Bill Odenkirk: Its becoming less and less rewarding… No, I can’t complain. I guess creating the story, creating a story that you know is funny and works, and just writing lines that people will like. Those are the two big ones, the two big things you do in Comedy. You need to come up with a funny story that is coherent and will go somewhere, and its more satisfying to write a line that a character says that people will laugh at, because often times you are writing sequences when they are realized on-screen they are kind of funny and they’re goofy and stuff, but you’d never get the feedback of “Wow, that was so funny” like you get with a great line.
The Centinal: How much freedom do the executive producers of “The Simpsons” and “Futurama” give you on what you can or cannot write?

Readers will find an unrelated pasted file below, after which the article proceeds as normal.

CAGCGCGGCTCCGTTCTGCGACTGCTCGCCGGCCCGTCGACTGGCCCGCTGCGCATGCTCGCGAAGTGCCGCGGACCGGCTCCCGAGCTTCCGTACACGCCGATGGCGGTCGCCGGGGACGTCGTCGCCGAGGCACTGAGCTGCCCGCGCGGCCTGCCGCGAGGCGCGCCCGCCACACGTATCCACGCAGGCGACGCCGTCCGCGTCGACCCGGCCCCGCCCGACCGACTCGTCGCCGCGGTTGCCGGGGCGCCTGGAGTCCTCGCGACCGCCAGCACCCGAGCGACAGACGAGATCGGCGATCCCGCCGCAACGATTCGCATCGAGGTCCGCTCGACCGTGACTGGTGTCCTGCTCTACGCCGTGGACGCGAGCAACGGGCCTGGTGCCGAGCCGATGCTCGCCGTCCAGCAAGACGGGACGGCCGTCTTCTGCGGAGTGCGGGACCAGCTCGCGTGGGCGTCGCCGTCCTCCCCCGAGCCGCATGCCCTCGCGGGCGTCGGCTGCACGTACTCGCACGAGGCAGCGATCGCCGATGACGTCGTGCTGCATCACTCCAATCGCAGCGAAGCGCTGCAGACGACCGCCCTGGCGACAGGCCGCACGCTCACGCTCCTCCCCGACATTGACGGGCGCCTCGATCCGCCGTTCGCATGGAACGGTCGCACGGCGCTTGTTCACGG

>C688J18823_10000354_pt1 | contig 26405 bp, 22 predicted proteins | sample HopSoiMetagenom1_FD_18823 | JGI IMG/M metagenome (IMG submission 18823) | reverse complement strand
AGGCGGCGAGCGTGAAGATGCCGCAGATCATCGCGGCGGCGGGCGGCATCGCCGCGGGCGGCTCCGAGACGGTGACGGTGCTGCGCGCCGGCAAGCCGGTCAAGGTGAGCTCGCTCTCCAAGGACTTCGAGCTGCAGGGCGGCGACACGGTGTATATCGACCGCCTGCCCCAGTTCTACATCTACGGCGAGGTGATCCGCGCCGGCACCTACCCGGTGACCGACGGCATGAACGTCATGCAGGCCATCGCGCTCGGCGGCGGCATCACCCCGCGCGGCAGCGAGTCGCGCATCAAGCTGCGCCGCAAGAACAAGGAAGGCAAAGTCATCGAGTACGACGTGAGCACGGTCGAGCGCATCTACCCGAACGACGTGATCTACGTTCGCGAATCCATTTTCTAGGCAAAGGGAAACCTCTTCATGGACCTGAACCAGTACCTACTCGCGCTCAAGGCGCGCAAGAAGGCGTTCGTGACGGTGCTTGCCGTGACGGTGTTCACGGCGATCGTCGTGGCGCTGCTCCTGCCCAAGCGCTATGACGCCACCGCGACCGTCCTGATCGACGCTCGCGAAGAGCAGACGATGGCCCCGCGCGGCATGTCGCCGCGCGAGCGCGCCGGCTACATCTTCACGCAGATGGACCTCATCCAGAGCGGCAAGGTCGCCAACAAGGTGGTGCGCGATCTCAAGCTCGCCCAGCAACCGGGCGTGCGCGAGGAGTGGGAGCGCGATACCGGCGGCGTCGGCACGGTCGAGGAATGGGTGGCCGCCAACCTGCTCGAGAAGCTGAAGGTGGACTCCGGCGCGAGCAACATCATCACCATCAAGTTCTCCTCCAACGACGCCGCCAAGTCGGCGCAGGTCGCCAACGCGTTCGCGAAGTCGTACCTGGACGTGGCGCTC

Bill Odenkirk: The only thing that really dictates that is once in a while we go “oh we had two big Homer stories, we need a Bart episode”, and we’ll have an episode or a couple of episodes where Lisa’s barely featured and has one or two lines. That happens, it’s not the actor’s fault, but if Lisa and Bart, who are down to about two lines in an episode, not that often but it happens, and you go “let’s have a Bart story or a Lisa story and we’ll start thinking along those lines.and we are all sort of cognitive of servicing the other characters. The only thing that might dictate our thinking about these stories other than that, which doesn’t happen very often because we are sort of conscious about it, is obviously Homer and we tend to have more stories that focus on him. Maybe news items. Stuff that happens in the world, and so we may jump on stuff like that, even though the lag time is enormous, because it takes a year to a year in a half before you even see the episode. That’s just the nature of it. Hopefully, the way were depicting whatever the issue may be, that the issue may last, it’s gonna still be out there, and that what we’re doing is not so specific that whatever issue we’re talking about is not too late. It does happen though. On Mr. Show we did that too; we’d find something in the news that’s big and ask ourselves “What is this thing about?” We take the issue and instead of going “Lets write something crazy about FOX news”, maybe about conservatism or a news station having a particular viewpoint. Which is great, because that’s where the substance is of the whole issue, it’s not like “Hey, we’re making fun of Bill O’Reilly this week” because who cares? It’s what is he doing that’s important, and if we can take that and do something similar or parallel that maybe doesn’t even feel like it necessarily, and make it more timeless. It’s a great way to go, “Here’s the thing that’s crazy about the human race and we are going to depict it in this way”, and not make it so specific to the time and place. I think that show did it pretty successfully.